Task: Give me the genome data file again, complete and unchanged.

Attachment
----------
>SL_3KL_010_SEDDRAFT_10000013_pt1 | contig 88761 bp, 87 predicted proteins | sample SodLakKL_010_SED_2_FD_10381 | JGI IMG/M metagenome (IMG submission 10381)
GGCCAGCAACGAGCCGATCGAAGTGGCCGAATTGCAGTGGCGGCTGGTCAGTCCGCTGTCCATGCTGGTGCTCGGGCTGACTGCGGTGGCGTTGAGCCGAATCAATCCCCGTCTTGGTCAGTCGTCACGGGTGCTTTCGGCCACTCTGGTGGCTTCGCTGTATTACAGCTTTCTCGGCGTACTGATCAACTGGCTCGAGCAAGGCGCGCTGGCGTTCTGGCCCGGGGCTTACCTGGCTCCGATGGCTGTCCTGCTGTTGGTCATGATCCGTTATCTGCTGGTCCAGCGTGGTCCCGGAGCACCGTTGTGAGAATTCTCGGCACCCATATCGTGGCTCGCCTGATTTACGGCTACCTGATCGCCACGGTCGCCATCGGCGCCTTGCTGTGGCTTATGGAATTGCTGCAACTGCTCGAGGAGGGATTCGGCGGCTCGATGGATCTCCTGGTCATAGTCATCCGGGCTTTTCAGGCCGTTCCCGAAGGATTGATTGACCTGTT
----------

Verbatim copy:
>SL_3KL_010_SEDDRAFT_10000013_pt1 | contig 88761 bp, 87 predicted proteins | sample SodLakKL_010_SED_2_FD_10381 | JGI IMG/M metagenome (IMG submission 10381)
GGCCAGCAACGAGCCGATCGAAGTGGCCGAATTGCAGTGGCGGCTGGTCAGTCCGCTGTCCATGCTGGTGCTCGGGCTGACTGCGGTGGCGTTGAGCCGAATCAATCCCCGTCTTGGTCAGTCGTCACGGGTGCTTTCGGCCACTCTGGTGGCTTCGCTGTATTACAGCTTTCTCGGCGTACTGATCAACTGGCTCGAGCAAGGCGCGCTGGCGTTCTGGCCCGGGGCTTACCTGGCTCCGATGGCTGTCCTGCTGTTGGTCATGATCCGTTATCTGCTGGTCCAGCGTGGTCCCGGAGCACCGTTGTGAGAATTCTCGGCACCCATATCGTGGCTCGCCTGATTTACGGCTACCTGATCGCCACGGTCGCCATCGGCGCCTTGCTGTGGCTTATGGAATTGCTGCAACTGCTCGAGGAGGGATTCGGCGGCTCGATGGATCTCCTGGTCATAGTCATCCGGGCTTTTCAGGCCGTTCCCGAAGGATTGATTGACCTGTT